Submitted: January 13, 2017
from United States District Court for the Northern District
of Iowa - Cedar Rapids
LOKEN, BEAM, and BENTON, Circuit Judges.
BENTON, Circuit Judge.
K. Thigpen pled guilty to being a felon and unlawful user in
possession of a firearm and ammunition, in violation of 18
U.S.C. §§ 922(g)(1), 922(g)(3), and 924(a)(2). The
district court sentenced him to 120 months'
imprisonment. He appeals the sentence, challenging the
guidelines determination. Having jurisdiction under 28 U.S.C.
§ 1291, this court affirms.
received a call about a disturbance between seven or eight
people, one allegedly with a gun. A witness told officers the
one with the gun was a black male wearing a white sweat suit
with a black logo. Searching the area, police found Thigpen,
who matched the description. Officers directed Thigpen to
remain on the porch of the house where he was standing. He
entered the house, closed the door, but exited about 20
seconds later. Police detained him. He admitted possessing
marijuana. Police found about 5 grams in his pocket.
owners of the house consented to a search. Police found a
Glock pistol in a garbage can near the front door. The pistol
had a scratched-off serial number on its frame and had been
reported stolen. The owners denied possession. Thigpen later
admitted putting the gun in the garbage can.
pled guilty. Over his objections, the district court: (1)
increased his base offense level pursuant to U.S.S.G. §
2K2.1(a)(2) based on a prior Iowa felony conviction for
third-degree burglary; (2) imposed a four-level increase
under U.S.S.G. § 2K2.1(b)(4)(B) for a firearm with
"an altered or obliterated serial number;" and (3)
imposed a four-level enhancement under U.S.S.G. §
2K2.1(b)(6)(B) for possession of a firearm "in
connection with another felony offense." Adjusting
downward for acceptance of responsibility, the court
calculated a 29 total offense level and a category IV
criminal history, making the guidelines range 121 to 151
months, which became 120 months due to a statutory maximum.
The court sentenced him to 120 months.
disputes that his Iowa third-degree burglary conviction is a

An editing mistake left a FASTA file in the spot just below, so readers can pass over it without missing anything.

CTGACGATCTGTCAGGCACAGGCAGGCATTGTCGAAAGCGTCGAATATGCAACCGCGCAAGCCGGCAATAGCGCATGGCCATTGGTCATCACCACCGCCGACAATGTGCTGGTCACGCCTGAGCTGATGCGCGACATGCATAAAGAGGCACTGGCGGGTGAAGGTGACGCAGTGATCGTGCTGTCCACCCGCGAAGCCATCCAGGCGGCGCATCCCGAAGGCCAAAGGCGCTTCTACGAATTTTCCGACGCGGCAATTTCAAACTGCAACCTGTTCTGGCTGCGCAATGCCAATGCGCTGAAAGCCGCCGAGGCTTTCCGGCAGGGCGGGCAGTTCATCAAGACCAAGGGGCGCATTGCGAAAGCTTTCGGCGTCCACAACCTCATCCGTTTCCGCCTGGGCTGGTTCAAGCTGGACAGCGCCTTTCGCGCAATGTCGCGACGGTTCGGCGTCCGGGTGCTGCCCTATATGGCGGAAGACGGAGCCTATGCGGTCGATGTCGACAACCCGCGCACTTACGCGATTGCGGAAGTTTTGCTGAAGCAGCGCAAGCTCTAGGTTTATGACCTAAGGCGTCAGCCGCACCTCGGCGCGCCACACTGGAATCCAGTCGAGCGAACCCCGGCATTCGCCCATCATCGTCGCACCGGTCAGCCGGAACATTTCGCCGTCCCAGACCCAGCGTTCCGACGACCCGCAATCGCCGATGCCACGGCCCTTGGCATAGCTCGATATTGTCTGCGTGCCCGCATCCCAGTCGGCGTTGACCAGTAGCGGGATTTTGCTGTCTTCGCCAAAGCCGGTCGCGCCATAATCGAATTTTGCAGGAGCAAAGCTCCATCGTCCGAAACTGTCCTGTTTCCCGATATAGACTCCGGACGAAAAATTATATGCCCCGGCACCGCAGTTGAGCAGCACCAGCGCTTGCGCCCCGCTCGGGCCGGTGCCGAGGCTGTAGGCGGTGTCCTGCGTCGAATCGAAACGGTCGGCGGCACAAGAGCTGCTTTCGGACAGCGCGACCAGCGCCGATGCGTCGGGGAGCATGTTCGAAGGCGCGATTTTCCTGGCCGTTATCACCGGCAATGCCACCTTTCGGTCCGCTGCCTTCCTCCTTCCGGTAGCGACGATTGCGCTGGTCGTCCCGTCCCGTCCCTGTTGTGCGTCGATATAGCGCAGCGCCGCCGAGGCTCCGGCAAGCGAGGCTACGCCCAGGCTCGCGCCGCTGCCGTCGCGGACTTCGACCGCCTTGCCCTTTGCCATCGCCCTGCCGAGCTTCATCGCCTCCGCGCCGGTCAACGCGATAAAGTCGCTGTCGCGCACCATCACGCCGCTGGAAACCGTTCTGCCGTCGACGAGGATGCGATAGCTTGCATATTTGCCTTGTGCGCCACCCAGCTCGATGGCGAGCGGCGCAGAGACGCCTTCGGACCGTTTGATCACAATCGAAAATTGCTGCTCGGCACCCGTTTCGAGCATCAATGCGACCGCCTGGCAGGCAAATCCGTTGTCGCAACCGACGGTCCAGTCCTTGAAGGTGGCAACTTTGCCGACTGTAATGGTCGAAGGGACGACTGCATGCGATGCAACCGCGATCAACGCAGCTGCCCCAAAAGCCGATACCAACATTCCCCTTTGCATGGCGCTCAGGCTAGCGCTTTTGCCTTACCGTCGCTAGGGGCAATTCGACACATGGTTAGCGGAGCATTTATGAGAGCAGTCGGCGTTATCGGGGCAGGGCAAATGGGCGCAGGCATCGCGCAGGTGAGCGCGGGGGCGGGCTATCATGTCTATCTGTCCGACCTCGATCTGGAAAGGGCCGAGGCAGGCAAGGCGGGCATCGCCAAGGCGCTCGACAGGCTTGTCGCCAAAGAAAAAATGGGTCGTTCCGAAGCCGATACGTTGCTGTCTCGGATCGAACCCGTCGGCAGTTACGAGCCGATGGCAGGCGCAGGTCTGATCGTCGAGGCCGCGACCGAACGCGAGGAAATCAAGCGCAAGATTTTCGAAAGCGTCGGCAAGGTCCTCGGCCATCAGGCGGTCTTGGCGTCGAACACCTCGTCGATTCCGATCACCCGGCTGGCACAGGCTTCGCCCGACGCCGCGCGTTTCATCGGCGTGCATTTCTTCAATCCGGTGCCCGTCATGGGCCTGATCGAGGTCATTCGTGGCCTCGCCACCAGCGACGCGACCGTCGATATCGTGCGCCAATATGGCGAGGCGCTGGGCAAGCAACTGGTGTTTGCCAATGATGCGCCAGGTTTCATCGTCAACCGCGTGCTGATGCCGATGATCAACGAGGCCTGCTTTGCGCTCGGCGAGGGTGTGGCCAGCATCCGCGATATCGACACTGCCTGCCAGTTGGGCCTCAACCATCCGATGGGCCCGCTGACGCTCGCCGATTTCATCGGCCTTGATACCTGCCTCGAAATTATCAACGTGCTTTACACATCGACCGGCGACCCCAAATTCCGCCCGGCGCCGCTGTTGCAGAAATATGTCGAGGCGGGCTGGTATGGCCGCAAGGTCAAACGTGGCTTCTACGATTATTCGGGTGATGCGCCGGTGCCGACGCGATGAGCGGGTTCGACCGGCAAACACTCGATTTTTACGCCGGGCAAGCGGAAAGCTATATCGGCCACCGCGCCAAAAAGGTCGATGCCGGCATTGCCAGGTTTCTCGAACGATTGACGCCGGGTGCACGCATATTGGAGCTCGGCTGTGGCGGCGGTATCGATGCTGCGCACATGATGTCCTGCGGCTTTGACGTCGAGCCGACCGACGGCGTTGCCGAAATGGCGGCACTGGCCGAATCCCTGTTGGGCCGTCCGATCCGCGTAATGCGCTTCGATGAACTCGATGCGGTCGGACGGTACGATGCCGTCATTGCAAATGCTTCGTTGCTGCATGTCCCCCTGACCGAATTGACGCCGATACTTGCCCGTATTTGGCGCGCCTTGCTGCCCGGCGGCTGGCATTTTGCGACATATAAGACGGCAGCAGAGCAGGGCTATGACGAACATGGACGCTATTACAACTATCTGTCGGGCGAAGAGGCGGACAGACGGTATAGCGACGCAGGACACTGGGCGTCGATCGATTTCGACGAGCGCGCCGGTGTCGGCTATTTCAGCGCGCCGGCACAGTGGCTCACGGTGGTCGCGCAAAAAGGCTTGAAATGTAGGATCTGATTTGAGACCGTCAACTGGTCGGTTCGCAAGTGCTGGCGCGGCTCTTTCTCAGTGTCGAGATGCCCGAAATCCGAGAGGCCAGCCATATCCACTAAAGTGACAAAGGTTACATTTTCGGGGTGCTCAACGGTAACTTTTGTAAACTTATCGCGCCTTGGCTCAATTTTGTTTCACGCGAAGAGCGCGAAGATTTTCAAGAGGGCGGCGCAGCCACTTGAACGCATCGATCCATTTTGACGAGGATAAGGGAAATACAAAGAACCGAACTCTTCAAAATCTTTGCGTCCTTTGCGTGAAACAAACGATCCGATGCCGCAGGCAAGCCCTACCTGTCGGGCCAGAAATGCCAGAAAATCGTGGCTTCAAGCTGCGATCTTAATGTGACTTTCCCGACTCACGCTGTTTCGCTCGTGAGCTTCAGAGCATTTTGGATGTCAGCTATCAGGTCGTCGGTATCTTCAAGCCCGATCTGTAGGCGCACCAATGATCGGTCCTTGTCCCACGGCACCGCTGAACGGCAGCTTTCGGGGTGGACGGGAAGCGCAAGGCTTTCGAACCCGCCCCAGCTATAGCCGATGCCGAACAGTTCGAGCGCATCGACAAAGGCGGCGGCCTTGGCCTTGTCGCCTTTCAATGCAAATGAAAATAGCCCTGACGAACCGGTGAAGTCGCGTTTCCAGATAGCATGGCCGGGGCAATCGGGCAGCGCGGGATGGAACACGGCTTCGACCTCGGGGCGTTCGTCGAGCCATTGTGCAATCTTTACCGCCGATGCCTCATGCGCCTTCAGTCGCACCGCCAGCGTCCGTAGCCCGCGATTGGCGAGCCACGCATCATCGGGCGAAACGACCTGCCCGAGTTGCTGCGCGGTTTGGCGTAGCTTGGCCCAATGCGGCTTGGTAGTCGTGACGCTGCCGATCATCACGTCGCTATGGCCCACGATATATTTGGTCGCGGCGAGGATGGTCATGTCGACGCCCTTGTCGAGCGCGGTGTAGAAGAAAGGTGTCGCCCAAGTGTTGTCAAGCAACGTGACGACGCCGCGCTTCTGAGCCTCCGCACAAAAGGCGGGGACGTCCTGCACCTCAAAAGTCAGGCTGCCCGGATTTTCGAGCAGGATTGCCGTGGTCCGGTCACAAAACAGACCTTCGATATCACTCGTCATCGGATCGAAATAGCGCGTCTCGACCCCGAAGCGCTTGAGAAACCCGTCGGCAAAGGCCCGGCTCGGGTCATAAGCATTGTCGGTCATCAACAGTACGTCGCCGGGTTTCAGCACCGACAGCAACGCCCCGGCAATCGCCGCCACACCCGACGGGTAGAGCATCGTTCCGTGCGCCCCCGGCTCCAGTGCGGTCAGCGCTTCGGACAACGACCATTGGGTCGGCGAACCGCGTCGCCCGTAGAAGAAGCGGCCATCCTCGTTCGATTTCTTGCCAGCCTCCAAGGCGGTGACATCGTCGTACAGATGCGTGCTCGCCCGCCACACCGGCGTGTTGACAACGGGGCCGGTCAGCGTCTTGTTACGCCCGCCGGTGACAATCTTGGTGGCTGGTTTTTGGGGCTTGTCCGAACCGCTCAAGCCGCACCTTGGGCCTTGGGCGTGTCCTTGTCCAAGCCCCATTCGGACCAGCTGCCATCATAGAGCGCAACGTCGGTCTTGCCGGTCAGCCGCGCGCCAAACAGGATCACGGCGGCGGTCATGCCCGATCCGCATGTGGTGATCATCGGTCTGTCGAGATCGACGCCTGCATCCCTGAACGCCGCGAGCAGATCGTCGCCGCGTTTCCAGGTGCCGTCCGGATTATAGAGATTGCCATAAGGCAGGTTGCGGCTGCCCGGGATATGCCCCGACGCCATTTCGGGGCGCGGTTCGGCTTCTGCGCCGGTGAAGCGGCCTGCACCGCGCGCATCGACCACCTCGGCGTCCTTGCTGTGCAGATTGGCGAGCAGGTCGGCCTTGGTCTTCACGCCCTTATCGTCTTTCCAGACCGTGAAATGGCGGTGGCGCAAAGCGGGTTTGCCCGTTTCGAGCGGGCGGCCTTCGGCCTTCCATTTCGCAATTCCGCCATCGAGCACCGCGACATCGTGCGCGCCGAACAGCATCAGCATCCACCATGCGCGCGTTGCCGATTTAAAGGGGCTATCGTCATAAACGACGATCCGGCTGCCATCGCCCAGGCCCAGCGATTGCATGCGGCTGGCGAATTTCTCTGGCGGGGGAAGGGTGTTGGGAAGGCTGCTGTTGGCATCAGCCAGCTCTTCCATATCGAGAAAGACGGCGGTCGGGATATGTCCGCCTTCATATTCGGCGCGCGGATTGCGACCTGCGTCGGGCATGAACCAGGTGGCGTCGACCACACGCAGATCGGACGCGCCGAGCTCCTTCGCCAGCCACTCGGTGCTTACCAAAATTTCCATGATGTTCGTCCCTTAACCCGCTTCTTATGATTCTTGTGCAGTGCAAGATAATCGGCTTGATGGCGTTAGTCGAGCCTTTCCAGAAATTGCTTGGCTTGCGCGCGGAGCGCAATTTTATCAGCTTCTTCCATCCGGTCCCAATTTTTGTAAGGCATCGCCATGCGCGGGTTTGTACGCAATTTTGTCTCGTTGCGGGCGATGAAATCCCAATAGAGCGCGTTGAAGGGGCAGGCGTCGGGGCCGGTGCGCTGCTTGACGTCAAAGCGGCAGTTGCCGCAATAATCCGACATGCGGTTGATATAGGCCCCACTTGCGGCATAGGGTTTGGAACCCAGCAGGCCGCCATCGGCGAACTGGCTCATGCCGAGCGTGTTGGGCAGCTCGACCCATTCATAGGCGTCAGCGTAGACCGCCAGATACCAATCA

"crime of violence" under U.S.S.G. §
2K2.1(a)(2). This court "review[s] de novo a
district court's determination that an offense qualifies
as a crime of violence under the Guidelines." United
States v. Harrison, 809 F.3d 420, 425 (8th Cir. 2015),
citing United States v. Tessmer, 659 F.3d 716, 717
(8th Cir. 2011).
sentencing, Thigpen argued his third-degree burglary
conviction was not "a crime of violence" because
Iowa's burglary statute is broader than generic burglary.
After sentencing, the United States Supreme Court held that a
conviction under Iowa's burglary statute is not a violent
felony for purposes of the Armed Career Criminal Act.
Mathis v. United States, 136 S.Ct. 2243, 2248
(2016). The government concedes that Thigpen's Iowa
third-degree burglary conviction is not "a crime of
violence" for purposes of enhancement under section
this enhancement, Thigpen's total offense level of 29
becomes 25. Thigpen requests remand, invoking a new
guidelines range of 84-105 months. The government asserts
harmless error. "When the guidelines are incorrectly
applied, [this court] remand[s] for resentencing unless the
error was harmless, such as when the district court would
have imposed the same sentence absent the error."
United States v. Idriss, 436 F.3d 946, 951 (8th Cir.
sentencing, the district court acknowledged the pending
Mathis case, but declined to "speculat[e] as to
what the United States Supreme Court will do, " instead
"apply[ing] the law in the Eighth Circuit which
currently exists." It said:
The Court would note that in terms of the burglary being a
predicate at Paragraph 17, I believe there would be some
overlap if the Court had erred on that and we were at 27/IV.
Then I think the ...